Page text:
2018-19 Course Catalog

Courses are open to all forms unless otherwise stated. Courses at the upper levels of each department throughout the academic program are labeled “Advanced Study” to denote the quality and rigor of college-level instruction. “Advanced Topics Tutorials” are individualized and often student-directed courses allowing further advanced study in particular disciplines.

Courses are yearlong, full-credit courses unless otherwise indicated.

Classics

Latin

Latin 1

Open to III, IV, V Form Students

Latin 1 provides an introduction to the forms and syntax of the Latin language. Students begin to develop their ability to speak, listen, and write in Latin in addition to gaining an introductory history of the ancient Greek and Roman world through the middle stages of the Roman Republic. Readings include passages of historical and mythological interest. Text: Minkova and Tunberg, Latin for the New Millennium, Level 1.

Latin 2

Open to all forms

Latin 2 continues the study of the oral and written components of Latin grammar and sentence structure through close reading and composition. Students are introduced to the prose of Latin authors and begin to encounter unadapted Latin texts, continuing their study of Roman history through the end of the Roman Republic. Texts: Minkova and Tunberg, Latin for the New Millennium, Levels 1 and 2.

Latin 3

Open to all forms

Students learn to read Latin prose through extensive study of the works of classical and neo-Latin authors such as Caesar, Cornelius Nepos, Eutropius, and Columbus. Students continue to develop an appreciation for the Latin language, as well as the skills of linguistic sensitivity and cultural awareness. Through close readings and collaborative in-class activities, students discuss issues of style and rhetoric, and they grapple with questions of history, mythology, and reception. Readings may vary from year to year, depending on the interests of the class and instructor. Text: Francese, Selections from the Gallic War (Dickinson College Commentaries).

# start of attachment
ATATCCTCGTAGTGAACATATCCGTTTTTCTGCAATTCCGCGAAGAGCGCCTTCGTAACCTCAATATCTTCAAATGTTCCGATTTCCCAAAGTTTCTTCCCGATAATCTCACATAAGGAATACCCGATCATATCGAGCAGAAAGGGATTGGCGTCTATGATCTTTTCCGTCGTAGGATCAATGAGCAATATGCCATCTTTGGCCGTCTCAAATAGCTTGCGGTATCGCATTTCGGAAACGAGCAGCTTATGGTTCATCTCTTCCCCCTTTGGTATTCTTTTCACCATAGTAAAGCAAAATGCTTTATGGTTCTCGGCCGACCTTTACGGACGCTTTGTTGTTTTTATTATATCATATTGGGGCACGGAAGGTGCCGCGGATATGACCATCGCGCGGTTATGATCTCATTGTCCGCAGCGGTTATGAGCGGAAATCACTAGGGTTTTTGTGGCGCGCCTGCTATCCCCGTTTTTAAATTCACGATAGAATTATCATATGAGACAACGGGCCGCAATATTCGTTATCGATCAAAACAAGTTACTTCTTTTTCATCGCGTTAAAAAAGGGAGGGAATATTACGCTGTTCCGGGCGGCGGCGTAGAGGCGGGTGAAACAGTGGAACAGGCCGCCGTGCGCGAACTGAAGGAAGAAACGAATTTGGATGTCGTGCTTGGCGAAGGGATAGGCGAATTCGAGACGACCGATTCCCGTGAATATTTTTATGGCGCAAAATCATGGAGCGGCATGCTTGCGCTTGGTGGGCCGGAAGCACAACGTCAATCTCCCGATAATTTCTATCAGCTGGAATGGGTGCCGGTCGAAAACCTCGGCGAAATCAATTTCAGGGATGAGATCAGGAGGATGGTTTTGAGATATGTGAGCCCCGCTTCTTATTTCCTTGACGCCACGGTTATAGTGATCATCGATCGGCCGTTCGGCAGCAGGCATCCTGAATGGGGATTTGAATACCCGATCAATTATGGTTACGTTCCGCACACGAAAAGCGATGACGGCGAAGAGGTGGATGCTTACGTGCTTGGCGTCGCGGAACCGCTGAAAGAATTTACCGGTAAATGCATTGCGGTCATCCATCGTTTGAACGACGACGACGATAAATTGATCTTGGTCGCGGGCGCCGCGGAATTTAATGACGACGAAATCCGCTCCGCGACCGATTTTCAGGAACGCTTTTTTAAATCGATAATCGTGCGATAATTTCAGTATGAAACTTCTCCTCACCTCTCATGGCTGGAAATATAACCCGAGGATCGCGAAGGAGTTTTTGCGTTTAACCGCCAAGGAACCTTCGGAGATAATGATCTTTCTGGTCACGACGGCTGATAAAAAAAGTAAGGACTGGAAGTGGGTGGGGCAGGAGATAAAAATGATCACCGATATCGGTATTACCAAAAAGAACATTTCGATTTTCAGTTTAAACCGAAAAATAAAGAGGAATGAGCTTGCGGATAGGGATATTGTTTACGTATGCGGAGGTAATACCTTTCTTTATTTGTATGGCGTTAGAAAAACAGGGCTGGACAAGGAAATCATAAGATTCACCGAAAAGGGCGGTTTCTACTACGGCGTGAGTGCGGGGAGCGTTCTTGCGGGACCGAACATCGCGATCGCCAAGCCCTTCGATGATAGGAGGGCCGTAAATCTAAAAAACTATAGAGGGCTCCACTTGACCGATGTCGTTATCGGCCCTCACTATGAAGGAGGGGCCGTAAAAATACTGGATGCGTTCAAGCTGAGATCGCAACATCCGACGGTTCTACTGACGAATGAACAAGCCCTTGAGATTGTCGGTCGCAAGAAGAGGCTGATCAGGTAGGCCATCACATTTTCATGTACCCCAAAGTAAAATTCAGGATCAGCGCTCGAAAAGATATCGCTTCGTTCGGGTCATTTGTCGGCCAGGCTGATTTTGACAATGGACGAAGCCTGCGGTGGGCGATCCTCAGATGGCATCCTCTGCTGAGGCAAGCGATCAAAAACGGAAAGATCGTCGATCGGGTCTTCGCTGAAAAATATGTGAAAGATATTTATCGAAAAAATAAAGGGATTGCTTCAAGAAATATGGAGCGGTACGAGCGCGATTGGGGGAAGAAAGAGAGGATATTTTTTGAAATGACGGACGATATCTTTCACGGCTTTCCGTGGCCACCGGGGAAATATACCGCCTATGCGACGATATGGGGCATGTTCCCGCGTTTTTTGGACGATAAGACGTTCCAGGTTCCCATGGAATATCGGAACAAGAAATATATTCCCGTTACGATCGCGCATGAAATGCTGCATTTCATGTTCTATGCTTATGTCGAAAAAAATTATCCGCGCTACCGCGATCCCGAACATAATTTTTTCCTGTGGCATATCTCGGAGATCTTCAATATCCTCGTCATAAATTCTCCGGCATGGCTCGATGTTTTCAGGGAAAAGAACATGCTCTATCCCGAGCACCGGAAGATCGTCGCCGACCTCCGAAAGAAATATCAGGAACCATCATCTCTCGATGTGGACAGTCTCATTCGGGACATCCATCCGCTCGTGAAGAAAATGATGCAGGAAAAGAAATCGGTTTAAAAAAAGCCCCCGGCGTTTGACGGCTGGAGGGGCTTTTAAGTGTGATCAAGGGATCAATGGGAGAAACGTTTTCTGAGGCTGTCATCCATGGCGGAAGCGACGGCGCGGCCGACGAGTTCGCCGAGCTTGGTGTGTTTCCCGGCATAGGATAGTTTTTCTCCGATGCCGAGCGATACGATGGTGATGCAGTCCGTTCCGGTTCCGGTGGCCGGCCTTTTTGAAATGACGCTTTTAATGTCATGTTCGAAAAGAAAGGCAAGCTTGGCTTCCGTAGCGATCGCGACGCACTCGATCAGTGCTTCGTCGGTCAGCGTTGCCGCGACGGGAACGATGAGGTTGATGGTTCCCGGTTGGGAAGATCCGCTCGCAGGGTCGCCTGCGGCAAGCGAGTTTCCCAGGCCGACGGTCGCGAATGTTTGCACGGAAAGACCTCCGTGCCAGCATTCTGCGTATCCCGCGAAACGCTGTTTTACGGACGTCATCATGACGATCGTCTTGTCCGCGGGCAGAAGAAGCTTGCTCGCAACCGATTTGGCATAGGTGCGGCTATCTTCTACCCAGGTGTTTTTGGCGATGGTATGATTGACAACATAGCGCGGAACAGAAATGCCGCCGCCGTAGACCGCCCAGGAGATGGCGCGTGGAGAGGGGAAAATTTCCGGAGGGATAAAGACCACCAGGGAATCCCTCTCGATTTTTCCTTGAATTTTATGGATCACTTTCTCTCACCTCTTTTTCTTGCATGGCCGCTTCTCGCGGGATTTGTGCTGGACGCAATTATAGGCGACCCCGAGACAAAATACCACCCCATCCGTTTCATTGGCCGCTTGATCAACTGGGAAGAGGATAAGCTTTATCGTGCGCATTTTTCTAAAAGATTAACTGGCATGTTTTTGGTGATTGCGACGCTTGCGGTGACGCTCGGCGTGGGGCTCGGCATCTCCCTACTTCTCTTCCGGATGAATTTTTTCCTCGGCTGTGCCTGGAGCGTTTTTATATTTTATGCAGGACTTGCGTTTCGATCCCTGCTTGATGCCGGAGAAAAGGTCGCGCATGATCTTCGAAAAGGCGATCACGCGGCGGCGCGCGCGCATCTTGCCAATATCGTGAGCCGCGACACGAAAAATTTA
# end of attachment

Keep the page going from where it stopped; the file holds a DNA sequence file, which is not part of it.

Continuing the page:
Advanced Study in Latin: Vergil

Open to IV, V, VI Form Students

Students read the epic poetry of Vergil's Aeneid, while exploring the historical, social, and political background of the Augustan period. This intensive reading and writing course teaches students to read both carefully and closely; students develop skills of close analysis and sensitivity to literary nuance. Students also learn the craft of literary criticism by writing commentaries and short essays and by reading secondary criticism. In its readings in Latin, this course follows generally the syllabus for Advanced Placement Latin: Vergil; students read the entire Aeneid in English. Texts include: LaFleur, Aeneid: Song of War and Vergil (trans. Fagles), The Aeneid.

Advanced Study in Latin: Lyric Poetry

Open to V & VI Form Students

PREREQUISITE: ADVANCED STUDY IN LATIN: VERGIL

Students read the lyric poetry of Catullus and Horace and gain an understanding and appreciation of poetic structure, versification, and literary criticism. Students read and write extensively, presenting their readings to class and responding to secondary criticism. They begin to gain a sense of the breadth of Latin literature, as they read theses authors as a counterweight to Vergil and consider how each poet approaches similar thematic material. Texts include: Garrison, ed., The Student's Catullus; and Garrison, ed., Horace: Epodes and Odes.

Advanced Topics Tutorial in Latin

Open to V & VI Form Students

This individualized course allows the advanced student to explore further literature in Latin according to the interest of the student and instructor. Readings may include selections from Roman comedy (Plautus and Terence); orations of Cicero; and histories (Livy, Sallust, and Tacitus).

Greek

Greek 1

Open to IV, V, VI Forms

Semester-long Half-credit course

Greek 1 introduces students with backgrounds in both Latin and modern languages to the vocabulary, grammar, and syntax of Attic Greek. Students read passages of historical and mythological interest, continuous narratives, and selections from the New Testament. Texts: Balme and Lawall, Athenaze Book 1; Hansen and Quinn, Greek: An Intensive Course.